Fact Vs. Fiction: Is Running REALLY Bad for Your Knees?

If you are a runner, I’d bet without a doubt that at some point in your life you’ve heard one or both of the following statements:

1) “Run, Forest! Run!”

This was most likely yelled out of the car of a passerby who undoubtedly thought their commentary was hilarious, but fails to realize that everyone else also thinks this popular movie reference is hilarious. You’ve heard it before.

2) “Running is bad for your knees”.

If we’ve heard it once, we’ve heard it a million times. Running is supposedly bad for our knees. The warning comes from loved ones, concerned for our well being. It comes from people with bad knees who are looking for a place to lay the blame. And it comes from the mouths of people who might not really have any idea what they are talking about, but they have also heard the “running is bad for your knees” rumor so often that they believe it must be true.

(Also, they probably can’t understand why you’d consider running 25 to 100 miles a week fun, so they’ve got to find a way to point out that your actions are crazy.)

But is it true? No, not the part about runners being slightly crazy, the part about your knees.

Brace yourselves (or brace your knees) but the answer may surprise you:

No. Running itself is NOT bad for your knees…for most people.

The act of constantly pounding your joints on the pavement does inherently seem harsh, so it would only make sense that it is bad for your body. However, it is important to remember that the parts that make up our body (bones, muscles, joints, etc.) are not like the parts that make up a car or a machine. Machine parts wear down over time with use. Our “parts”, however, are living things. Because cartilage, or soft connective tissue that surrounds the bones in our knees, does not have arteries that deliver blood, it relies on the pumping action generated by movement to get its regular dose of oxygen and nutrients. Because of this, numerous studies have shown that runners actually have thicker and healthier knee cartilage than those who are sedentary.

Take that naysayers.

But, as with anything, there are always exceptions. Those with family history of arthritis, osteoarthritis (the breakdown of cartilage), or degenerative joint issues may be at a higher risk of developing these potential issues. In fact, experts seem to agree that genetics are the true determining factor of possible arthritis, and running will neither exacerbate nor prohibit the outcome.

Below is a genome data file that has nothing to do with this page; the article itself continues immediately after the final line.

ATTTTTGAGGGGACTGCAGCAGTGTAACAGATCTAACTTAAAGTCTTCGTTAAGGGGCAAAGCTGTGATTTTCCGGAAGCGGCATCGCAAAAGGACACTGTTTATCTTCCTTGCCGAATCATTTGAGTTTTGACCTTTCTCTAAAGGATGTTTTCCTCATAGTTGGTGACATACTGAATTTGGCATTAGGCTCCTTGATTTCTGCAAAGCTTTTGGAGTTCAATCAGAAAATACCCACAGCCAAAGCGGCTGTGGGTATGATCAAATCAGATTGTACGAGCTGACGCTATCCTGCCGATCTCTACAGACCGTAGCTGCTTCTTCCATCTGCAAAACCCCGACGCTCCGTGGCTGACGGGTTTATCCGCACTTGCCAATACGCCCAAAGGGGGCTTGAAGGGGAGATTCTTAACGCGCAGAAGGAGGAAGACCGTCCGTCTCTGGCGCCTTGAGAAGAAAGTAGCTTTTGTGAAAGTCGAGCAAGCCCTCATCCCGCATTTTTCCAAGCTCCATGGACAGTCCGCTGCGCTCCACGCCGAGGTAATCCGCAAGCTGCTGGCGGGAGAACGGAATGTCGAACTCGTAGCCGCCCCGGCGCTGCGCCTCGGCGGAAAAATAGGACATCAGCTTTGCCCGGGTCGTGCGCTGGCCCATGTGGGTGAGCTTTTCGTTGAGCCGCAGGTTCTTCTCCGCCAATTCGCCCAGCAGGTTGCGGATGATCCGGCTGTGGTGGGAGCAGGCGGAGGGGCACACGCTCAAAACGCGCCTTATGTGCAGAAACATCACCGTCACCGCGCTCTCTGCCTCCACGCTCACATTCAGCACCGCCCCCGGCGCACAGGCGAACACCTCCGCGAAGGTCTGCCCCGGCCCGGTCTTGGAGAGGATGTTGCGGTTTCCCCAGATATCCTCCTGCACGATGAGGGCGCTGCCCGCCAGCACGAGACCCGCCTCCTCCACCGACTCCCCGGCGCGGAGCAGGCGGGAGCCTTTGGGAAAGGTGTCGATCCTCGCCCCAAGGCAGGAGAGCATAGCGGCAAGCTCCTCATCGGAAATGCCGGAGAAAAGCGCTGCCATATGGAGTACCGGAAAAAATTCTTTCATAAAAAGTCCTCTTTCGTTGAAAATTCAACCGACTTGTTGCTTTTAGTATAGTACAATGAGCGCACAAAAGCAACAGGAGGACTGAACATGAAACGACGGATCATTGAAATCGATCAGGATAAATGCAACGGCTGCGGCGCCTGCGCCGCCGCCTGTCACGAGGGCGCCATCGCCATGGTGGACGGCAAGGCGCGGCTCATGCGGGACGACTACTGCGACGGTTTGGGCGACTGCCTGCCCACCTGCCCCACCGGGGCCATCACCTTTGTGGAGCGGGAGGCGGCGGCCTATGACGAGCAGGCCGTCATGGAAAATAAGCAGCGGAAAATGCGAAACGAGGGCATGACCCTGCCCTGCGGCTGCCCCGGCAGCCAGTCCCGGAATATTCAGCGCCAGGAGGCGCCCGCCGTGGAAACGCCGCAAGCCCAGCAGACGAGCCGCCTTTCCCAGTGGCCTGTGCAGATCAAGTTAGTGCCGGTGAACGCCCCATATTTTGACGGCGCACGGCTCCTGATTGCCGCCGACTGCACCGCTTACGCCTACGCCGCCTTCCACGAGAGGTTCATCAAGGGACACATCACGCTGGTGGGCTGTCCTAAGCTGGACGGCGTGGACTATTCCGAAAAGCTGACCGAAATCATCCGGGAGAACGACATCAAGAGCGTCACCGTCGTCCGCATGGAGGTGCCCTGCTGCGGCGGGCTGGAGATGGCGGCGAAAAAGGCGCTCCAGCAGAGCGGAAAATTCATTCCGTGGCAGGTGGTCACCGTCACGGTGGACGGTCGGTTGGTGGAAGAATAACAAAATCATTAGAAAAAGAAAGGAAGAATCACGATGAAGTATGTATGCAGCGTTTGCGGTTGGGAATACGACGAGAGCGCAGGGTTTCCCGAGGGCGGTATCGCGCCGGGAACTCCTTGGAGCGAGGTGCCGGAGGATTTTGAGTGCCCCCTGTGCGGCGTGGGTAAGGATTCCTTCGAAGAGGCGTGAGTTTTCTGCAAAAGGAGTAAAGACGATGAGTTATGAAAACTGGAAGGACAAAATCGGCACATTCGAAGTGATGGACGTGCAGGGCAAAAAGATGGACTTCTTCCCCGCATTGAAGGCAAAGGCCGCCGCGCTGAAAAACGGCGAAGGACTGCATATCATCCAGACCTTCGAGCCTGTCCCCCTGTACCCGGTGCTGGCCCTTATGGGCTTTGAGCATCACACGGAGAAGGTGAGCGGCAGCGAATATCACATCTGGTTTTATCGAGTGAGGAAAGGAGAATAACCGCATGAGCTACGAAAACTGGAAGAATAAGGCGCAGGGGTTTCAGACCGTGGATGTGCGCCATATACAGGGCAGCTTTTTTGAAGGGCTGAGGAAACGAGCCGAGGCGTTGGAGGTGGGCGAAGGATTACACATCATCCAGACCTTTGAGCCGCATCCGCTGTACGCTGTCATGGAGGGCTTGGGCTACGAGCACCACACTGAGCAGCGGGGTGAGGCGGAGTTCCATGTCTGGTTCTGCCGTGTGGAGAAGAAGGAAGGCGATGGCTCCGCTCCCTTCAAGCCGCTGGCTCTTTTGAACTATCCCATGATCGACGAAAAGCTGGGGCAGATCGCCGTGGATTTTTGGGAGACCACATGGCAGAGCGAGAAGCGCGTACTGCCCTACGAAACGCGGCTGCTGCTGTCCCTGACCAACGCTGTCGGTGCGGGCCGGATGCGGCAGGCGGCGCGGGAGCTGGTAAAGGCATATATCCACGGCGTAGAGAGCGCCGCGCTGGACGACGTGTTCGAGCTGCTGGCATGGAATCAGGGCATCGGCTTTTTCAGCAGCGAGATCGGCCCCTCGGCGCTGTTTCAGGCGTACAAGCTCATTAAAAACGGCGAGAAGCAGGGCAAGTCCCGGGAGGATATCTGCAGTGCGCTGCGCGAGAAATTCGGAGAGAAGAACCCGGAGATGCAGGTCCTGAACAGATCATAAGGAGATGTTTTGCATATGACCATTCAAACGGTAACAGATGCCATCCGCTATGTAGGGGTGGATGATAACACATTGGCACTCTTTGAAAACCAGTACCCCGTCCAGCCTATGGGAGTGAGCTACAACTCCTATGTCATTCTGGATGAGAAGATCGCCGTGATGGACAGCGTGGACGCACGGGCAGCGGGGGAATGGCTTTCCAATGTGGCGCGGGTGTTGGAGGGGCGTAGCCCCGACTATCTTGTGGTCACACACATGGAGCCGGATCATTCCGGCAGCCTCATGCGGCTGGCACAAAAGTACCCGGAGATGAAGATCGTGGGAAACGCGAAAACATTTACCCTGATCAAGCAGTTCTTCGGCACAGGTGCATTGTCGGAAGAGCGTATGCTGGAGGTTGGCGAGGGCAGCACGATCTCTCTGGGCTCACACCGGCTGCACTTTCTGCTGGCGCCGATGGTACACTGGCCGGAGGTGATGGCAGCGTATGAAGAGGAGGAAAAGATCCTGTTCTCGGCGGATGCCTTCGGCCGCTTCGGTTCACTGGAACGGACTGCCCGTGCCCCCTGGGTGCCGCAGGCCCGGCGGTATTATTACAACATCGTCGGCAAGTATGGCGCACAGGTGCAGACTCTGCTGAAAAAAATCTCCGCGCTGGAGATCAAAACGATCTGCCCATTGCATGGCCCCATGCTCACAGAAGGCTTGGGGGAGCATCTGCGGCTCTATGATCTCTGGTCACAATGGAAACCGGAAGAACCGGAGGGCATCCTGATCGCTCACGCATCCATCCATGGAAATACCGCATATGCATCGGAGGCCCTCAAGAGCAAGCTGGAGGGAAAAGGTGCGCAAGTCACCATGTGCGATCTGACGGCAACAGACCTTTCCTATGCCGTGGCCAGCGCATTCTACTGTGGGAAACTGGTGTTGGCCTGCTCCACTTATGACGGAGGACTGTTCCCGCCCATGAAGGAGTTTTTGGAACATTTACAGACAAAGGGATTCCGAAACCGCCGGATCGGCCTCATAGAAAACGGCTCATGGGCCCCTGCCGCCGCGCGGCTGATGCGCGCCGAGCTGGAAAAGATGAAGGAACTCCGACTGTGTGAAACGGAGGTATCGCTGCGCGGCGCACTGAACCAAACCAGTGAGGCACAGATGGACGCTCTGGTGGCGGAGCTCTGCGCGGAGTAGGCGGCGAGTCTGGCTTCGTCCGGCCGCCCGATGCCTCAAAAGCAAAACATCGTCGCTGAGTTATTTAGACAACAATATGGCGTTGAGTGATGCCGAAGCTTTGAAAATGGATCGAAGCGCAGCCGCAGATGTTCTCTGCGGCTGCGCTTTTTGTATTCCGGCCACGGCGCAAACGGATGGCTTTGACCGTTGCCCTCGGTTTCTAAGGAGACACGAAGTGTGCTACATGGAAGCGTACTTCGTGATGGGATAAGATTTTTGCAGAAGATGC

In other words, you can blame mom and dad if you develop osteoarthritis, but you can’t blame the running.

Further, those with prior traumatic knee injuries might be at risk for continuing damage due to the act of running. According to Runner’s World Sports Dr. Bill Roberts, people who have suffered ACL tears, regardless of repair status, are getting knees replaced 15-20 years earlier than their non-injured peers.

Lastly, obesity may play a role in knee pain. For every pound of weight a person carries, they have four pounds on the knee when running. In other words, if you weigh 100 pounds, there are 400 pounds of force on the knee with each foot strike. While we’ve established that the pounding force of running on the joints is beneficial, too much force will cause pressure on the cartilage will break it down over time, possibly resulting in osteoarthritis.

All of that said, even if you aren’t genetically at risk for joint issues, have experienced zero knee injuries in the past, and do not have an excessive amount of weight bearing down on your knees, there are still a few things you can do to keep your knees happy.

Train smart: increase your mileage gradually, as to not put too much stress on your body at one time.

Strength train: Overall strength ensures proper biomechanics and helps prevent any imbalances or weaknesses that may lead to possible injury.

Don’t over do it: even too much of a good thing can be bad, and running is no exception.

So, lace up your sneakers and hit the road…your knees will thank you.

(Source: healthyway.com)